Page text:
Last year I wrote — here and here — about my study of how media portrayals of pastoralists in China, India and Kenya can contribute to policy narratives that limit people’s resilience to climatic variability. IIED has now published my research and a short briefing paper that presents the main findings and recommendations.
Here is a summary of the research paper, which you can download here [PDF].
Resilient food systems depend on appropriate policies that enable people to take advantage of their own adaptive capacity. Pastoralists use their mobility to take advantage of resources – pasture and water – that are patchily distributed in space and time. Pastoralism can make major contributions to food security, livelihoods and economic prosperity. However, these benefits often go unacknowledged – by policy makers, donors and the public at large. This is in part because of development and media narratives that paint pastoralism as something bad that needs to change. This paper explores how the media portrays pastoralism. To do so, we analysed the content of newspaper articles about pastoralists in Kenya, China and India, and also invited journalists in these countries to complete an online survey and telephone interview. We identified significant gaps – and inter-country differences – in the media’s portrayal of pastoralists.
And here is a summary of the briefing paper, which you can download here [PDF].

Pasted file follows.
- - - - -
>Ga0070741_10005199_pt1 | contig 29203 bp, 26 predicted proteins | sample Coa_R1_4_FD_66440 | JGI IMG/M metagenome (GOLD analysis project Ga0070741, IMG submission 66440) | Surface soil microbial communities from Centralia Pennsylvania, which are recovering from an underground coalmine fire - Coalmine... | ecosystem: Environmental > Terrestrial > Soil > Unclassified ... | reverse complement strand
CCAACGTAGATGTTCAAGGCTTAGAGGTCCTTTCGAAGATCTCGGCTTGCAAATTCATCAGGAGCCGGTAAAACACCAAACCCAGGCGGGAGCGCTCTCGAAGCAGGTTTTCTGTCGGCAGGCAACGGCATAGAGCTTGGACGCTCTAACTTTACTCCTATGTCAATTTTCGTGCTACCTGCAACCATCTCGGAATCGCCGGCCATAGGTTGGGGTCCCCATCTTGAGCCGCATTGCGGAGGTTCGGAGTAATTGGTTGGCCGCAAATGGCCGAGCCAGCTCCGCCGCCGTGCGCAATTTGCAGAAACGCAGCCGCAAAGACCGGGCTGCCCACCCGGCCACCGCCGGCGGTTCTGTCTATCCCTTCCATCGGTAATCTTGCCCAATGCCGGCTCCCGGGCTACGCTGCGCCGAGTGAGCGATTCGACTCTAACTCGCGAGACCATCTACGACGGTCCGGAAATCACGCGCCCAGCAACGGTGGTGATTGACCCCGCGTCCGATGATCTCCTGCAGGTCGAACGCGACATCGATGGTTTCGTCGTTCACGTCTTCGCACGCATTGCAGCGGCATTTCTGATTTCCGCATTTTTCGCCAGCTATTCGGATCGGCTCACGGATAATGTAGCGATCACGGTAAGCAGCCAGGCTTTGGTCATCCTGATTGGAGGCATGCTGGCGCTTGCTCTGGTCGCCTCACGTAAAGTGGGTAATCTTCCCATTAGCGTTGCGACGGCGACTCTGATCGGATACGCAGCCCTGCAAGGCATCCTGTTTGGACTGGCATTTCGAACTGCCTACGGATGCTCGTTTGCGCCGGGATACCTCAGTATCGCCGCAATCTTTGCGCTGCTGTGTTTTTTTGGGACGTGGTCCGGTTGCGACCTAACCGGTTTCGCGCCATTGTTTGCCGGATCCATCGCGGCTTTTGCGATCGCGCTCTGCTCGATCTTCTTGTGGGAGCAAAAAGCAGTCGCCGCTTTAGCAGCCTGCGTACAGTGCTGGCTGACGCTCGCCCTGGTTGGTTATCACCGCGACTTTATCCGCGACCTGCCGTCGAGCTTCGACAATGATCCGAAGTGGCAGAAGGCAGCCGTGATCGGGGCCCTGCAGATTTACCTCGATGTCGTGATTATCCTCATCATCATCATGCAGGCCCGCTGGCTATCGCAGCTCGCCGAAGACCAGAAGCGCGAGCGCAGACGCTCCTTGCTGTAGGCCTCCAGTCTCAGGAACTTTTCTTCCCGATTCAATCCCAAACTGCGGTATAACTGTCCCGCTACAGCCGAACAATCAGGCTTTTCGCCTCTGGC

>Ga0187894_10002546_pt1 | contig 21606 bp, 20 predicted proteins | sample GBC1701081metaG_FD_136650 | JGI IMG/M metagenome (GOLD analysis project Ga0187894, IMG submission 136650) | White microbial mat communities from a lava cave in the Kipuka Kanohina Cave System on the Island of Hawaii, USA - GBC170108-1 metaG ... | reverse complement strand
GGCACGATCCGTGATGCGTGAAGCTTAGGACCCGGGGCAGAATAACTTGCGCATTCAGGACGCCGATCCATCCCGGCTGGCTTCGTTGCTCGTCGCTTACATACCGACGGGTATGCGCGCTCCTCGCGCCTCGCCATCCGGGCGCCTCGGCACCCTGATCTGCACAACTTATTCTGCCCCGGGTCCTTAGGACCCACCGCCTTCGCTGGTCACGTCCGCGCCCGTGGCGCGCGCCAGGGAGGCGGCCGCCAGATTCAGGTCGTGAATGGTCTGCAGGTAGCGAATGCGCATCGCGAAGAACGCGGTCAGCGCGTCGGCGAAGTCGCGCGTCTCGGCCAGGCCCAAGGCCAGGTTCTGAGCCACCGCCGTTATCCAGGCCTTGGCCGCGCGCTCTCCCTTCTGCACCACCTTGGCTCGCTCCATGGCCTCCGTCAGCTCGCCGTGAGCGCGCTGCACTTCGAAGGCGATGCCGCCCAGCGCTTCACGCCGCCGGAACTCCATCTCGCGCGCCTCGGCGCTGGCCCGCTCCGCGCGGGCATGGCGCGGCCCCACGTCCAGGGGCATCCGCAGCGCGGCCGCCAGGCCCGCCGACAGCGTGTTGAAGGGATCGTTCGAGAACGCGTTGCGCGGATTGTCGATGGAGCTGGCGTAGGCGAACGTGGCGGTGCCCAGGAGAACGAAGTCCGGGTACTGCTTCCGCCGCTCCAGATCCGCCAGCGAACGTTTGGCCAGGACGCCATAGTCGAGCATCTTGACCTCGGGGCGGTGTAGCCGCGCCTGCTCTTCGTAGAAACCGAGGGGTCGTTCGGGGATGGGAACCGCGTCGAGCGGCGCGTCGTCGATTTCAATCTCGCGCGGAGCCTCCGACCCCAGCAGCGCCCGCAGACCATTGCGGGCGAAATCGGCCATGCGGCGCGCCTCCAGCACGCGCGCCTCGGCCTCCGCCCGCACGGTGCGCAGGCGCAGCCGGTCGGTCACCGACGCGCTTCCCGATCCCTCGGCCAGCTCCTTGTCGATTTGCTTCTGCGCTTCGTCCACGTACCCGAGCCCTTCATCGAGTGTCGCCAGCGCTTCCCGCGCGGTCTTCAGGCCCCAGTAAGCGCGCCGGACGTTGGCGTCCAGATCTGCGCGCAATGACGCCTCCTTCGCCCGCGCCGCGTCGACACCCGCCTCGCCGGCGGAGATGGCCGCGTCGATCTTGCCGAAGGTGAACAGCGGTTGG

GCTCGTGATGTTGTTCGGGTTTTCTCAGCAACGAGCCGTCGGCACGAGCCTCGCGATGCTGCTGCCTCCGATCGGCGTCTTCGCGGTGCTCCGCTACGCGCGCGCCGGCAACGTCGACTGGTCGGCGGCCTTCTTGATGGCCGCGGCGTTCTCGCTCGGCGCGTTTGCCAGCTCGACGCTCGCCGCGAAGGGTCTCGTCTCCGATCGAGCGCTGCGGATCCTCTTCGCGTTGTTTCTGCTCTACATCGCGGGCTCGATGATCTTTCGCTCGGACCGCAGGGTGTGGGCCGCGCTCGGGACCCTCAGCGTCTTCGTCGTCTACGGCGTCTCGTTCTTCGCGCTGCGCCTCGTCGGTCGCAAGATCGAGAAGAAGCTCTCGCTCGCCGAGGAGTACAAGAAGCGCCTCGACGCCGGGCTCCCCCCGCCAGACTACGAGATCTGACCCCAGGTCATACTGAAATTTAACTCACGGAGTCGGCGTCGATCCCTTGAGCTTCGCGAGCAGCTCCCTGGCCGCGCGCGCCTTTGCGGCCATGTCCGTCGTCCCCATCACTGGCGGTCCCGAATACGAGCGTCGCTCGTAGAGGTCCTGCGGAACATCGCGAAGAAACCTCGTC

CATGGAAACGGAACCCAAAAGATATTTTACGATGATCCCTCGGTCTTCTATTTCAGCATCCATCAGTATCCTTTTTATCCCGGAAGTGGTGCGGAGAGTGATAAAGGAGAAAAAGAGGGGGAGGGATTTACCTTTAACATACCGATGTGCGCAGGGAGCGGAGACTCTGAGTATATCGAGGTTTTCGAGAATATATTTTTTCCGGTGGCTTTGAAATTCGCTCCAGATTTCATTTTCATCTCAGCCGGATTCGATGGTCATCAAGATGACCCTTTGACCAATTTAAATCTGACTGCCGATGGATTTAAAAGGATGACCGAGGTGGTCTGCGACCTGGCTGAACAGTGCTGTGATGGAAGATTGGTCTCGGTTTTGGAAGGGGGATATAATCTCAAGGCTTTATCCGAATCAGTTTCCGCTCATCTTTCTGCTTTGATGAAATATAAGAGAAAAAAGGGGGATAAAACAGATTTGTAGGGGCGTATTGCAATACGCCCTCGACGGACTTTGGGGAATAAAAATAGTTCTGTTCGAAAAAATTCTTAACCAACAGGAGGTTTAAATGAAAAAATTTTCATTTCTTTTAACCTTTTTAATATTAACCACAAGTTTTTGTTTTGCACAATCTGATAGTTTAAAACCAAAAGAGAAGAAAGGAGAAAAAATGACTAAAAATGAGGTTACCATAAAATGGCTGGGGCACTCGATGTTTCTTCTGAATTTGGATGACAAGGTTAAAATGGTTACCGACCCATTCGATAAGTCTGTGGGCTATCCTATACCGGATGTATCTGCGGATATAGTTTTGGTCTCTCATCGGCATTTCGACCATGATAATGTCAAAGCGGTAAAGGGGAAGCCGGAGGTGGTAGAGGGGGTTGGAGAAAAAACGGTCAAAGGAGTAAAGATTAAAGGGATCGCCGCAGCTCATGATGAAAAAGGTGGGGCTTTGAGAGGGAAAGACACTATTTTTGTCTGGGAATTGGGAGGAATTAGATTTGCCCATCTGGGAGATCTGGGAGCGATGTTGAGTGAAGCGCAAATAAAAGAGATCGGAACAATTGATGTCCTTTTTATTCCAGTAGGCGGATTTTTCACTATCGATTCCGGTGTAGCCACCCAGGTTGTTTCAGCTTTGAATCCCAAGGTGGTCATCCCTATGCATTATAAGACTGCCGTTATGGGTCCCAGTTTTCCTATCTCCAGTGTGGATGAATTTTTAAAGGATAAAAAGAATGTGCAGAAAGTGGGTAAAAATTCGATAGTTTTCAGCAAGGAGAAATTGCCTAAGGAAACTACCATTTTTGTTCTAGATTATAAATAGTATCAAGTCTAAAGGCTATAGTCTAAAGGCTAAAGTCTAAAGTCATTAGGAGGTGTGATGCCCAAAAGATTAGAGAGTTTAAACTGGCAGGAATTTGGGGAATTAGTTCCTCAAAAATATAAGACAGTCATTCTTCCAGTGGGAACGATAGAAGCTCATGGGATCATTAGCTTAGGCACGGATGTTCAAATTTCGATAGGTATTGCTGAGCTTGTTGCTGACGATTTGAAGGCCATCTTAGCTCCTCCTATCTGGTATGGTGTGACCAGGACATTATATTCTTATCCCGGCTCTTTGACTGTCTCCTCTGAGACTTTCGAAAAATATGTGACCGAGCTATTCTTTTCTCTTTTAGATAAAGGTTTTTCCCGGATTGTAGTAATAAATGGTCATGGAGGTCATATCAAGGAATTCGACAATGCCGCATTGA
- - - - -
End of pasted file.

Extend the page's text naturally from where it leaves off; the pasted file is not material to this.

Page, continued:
Mobile pastoralism contributes substantially to food security, livelihoods and economic prosperity, and can increase resilience to climate change; but policymakers, donors and the public at large tend not to appreciate its benefits. Policy narratives portray pastoralism as an outdated practice, and the media stories that help shape policy processes and public opinion often contribute to these false portrayals. An IIED study analysed the content of stories from media outlets in Kenya, China and India, and surveyed journalists in each country. It identified significant knowledge gaps and inter-country differences in how journalists perceive and portray pastoralists and pastoralism. The analysis also found that media outlets in these countries under-report climate change, the economic value of pastoralism and the links between pastoralist mobility and resilience. Journalists, researchers and pastoralist communities need to work together to improve media coverage of pastoralism, and by doing so highlight pastoralism’s potential contribution to sustainable development in a changing climate.